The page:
Excited to learn more about the history of asphalt? Last week, we learned about asphalt’s early beginnings in Europe. Today, we’re exploring how asphalt was developed in Victorian America to today. We left off in America in the 1800s.
The Great Asphalt Rush
It was in 1870 that Edmund J. DeSmedt laid the first true asphalt pavement in America. Shortly after, American builders realized how useful this new material was. With the first asphalt patent filed in 1871 by Nathan B. Abbott of Brooklyn, New York, builders started scrambling to develop and patent their own special asphalt mixes. The asphalt industry was booming and brimming with new innovation and advances. In fact, companies were so eager to sell their own brands of asphalt that they advertised with the same gusto and enthusiasm that was normally reserved for things like soft drinks and popular medicinal cures! Everyone had their own special brand of asphalt, and everyone would tell you that theirs was better than the competition.
This fierce competition opened the doors for even fiercer regulations and requirements. In 1896, New York adopted asphalt for all of its roads, but it required a 15-year warranty on workmanship and materials. The companies who produced lower quality asphalt were eventually ran out of business, with only the highest-quality asphalt and best practices surviving.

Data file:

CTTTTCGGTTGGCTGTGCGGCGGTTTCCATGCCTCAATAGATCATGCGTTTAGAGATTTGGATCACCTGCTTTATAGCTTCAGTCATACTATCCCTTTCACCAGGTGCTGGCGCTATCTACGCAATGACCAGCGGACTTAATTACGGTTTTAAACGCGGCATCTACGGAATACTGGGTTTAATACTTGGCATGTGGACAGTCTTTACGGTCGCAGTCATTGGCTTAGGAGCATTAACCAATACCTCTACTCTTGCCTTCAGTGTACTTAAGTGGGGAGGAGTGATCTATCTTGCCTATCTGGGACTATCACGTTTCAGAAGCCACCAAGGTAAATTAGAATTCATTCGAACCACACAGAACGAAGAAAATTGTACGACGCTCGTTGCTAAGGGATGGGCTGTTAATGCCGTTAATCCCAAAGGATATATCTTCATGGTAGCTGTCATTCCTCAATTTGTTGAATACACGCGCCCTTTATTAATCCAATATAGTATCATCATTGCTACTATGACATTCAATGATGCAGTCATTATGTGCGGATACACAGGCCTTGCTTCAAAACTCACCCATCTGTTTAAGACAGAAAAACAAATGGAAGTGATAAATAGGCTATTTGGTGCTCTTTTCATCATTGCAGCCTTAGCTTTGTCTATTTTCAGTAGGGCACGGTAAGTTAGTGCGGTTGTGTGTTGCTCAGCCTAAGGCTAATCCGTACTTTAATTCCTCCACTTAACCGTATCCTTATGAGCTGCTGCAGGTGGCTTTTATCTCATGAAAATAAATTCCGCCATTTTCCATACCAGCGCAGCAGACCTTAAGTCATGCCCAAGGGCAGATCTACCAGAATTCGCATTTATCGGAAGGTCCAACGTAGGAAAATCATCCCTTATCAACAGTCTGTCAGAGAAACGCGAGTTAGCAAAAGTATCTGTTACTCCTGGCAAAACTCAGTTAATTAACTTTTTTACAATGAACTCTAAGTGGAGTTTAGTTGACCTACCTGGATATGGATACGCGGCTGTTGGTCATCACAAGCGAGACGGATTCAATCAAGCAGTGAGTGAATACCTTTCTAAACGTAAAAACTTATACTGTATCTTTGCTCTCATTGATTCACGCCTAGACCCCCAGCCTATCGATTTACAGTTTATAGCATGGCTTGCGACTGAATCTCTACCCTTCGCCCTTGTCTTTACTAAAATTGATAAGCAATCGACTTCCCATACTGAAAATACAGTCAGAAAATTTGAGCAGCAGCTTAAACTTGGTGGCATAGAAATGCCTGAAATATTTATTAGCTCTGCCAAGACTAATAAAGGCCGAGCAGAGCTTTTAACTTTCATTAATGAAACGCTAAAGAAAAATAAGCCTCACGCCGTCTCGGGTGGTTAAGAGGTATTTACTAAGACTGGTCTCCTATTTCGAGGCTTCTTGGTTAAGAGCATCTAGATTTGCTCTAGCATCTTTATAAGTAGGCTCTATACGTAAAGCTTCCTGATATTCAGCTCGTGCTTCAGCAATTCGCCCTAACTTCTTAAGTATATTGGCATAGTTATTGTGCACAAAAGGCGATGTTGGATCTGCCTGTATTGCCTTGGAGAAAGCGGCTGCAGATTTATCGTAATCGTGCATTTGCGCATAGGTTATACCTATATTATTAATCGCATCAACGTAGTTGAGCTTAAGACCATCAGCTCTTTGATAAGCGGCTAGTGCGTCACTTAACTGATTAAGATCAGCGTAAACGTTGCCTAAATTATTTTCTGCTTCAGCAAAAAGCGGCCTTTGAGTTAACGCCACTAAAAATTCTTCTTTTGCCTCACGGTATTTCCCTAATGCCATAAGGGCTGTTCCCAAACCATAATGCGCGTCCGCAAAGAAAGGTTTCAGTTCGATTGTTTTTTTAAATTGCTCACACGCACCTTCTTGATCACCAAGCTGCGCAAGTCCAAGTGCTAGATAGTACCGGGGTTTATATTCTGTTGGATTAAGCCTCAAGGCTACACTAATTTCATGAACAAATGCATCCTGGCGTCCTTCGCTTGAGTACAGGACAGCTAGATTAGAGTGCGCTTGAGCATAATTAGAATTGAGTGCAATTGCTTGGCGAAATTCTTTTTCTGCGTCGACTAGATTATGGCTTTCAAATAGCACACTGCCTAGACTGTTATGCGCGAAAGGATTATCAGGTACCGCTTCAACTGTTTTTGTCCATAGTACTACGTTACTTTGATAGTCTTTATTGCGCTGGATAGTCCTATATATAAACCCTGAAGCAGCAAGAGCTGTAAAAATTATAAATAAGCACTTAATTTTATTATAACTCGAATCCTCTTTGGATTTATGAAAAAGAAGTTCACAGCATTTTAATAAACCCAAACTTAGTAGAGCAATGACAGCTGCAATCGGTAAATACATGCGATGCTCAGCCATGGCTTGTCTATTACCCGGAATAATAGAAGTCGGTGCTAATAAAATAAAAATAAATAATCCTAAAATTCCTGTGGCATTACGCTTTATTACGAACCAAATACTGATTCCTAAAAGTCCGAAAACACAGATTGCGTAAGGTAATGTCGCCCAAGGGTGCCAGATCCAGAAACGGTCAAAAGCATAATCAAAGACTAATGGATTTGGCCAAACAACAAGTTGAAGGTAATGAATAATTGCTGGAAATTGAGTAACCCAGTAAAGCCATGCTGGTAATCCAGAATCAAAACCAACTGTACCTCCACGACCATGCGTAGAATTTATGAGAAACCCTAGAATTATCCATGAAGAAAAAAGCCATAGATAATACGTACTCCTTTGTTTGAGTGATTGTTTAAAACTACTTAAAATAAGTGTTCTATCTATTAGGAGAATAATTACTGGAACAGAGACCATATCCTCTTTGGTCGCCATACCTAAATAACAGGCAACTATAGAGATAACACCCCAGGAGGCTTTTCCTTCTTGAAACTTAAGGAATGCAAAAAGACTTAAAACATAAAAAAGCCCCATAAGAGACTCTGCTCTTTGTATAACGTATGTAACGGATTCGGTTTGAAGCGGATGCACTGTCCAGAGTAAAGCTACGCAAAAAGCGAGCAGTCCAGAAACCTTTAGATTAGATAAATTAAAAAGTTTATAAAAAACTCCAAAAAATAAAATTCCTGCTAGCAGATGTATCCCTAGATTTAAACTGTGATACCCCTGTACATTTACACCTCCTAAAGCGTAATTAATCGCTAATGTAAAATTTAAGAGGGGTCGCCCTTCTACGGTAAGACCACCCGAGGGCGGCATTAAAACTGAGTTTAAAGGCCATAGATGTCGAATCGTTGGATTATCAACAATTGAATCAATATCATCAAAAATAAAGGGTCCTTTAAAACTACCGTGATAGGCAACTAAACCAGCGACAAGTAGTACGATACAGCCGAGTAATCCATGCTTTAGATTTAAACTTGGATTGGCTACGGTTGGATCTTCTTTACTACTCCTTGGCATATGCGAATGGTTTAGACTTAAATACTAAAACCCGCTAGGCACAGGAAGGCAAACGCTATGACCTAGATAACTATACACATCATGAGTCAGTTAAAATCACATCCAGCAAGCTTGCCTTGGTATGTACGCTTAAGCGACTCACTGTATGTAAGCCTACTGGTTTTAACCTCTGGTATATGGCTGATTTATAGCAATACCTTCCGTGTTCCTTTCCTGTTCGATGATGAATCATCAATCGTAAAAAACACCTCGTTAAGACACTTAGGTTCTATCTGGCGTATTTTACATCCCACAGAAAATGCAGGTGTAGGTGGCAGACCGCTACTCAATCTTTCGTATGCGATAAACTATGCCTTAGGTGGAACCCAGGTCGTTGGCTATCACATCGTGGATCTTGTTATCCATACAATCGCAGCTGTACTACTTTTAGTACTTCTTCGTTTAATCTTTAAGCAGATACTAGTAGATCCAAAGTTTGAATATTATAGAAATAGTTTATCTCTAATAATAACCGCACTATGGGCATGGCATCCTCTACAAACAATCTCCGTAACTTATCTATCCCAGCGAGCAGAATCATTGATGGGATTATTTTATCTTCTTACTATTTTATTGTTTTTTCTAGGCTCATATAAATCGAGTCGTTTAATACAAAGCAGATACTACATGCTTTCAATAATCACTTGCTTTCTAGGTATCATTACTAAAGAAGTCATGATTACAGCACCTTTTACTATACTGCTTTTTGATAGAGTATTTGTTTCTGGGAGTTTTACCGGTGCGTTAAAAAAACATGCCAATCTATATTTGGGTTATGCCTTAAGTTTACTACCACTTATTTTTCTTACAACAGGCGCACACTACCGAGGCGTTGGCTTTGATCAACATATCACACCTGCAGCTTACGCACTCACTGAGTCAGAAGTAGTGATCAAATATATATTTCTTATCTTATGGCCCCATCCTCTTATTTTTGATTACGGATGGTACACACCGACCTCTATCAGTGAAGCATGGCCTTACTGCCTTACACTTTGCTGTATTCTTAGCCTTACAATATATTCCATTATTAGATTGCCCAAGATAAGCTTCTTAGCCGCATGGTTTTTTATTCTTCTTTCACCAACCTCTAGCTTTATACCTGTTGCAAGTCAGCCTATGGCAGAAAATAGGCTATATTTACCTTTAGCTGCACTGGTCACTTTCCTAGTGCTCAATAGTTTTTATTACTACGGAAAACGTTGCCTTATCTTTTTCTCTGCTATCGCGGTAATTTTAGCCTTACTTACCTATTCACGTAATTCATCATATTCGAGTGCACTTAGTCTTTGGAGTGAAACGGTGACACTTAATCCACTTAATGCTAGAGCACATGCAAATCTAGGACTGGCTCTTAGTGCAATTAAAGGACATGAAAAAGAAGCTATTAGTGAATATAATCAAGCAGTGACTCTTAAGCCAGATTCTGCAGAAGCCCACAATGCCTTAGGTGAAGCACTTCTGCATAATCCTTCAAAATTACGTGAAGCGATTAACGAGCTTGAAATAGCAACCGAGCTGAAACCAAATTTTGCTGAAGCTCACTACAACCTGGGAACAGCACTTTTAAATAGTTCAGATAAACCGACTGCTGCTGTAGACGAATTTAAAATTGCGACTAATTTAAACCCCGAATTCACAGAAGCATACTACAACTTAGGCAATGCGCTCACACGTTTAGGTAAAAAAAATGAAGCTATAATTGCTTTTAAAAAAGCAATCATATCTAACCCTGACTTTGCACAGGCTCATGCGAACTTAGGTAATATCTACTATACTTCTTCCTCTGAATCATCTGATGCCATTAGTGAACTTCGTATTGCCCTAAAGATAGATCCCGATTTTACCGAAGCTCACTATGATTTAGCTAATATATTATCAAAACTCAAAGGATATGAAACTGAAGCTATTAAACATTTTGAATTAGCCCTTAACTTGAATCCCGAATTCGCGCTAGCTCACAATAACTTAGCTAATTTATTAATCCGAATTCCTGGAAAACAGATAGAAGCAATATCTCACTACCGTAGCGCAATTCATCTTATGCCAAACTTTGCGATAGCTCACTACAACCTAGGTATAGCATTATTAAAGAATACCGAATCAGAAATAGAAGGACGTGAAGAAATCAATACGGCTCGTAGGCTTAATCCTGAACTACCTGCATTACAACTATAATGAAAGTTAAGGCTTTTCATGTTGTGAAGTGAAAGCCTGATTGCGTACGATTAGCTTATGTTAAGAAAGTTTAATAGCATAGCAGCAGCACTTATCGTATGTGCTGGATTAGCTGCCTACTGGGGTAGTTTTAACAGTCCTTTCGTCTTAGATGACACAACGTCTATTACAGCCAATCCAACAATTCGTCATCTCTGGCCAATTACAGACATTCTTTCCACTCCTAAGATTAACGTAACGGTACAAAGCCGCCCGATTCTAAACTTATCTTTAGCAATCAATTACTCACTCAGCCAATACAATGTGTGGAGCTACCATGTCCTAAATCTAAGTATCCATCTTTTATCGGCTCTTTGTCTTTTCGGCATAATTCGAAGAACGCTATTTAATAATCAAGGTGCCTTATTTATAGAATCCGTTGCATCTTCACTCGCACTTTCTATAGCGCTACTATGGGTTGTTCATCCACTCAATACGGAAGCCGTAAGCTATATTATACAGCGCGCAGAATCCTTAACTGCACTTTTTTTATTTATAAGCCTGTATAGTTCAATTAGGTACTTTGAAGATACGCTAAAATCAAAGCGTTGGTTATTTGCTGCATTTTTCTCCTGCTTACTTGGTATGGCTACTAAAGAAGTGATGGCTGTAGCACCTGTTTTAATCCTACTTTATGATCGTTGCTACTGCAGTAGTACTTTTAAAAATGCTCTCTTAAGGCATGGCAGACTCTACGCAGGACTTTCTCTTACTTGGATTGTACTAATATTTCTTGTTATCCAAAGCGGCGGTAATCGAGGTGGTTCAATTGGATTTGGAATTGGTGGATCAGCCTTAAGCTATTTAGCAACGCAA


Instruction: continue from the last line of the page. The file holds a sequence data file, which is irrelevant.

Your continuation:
Changing Production of Asphalt in America
Until the 1900s, asphalt in America came from natural asphalt deposits, like Lake Trinidad and Bermudez Lake in Venezuela. Refined petroleum asphalt became the new default for road building. As the production of the automobile went up, so did the demand for new roads. In 1854, it took four hours just to produce a single batch of asphalt. By 1870, many companies had developed portable machines and units mounted on railroad cars, but it was still expensive and difficult to lay asphalt roads. Finally, by 1901, the first asphalt facility that contains all the basic components of today’s asphalt facilities was built by Warren Brothers in East Cambridge, Mass. Production of asphalt was finally able to improve at a faster pace.
In the 1930s, Sheldon G. Hayes introduced the Barber-Greene finisher, which was made of a tractor unit combined with a screed unit with a vertical tamping bar. The Barber-Greene finisher was used prominently until the patent ran out, in 1955. When WWII came about, Congress passed the State Highway Act, which allotted $51 billion to the states for road construction. It was necessary to build stronger surfaces to support fighter jets. The greater demand and funding for road construction prompted more innovations. The trend towards continuous improvement has continued into the current day, with the establishment of the National Center for Asphalt Technology (NCAT) in 1986 and the development of advanced pavement materials that are used on today’s roads. Today, the production of asphalt has been perfected
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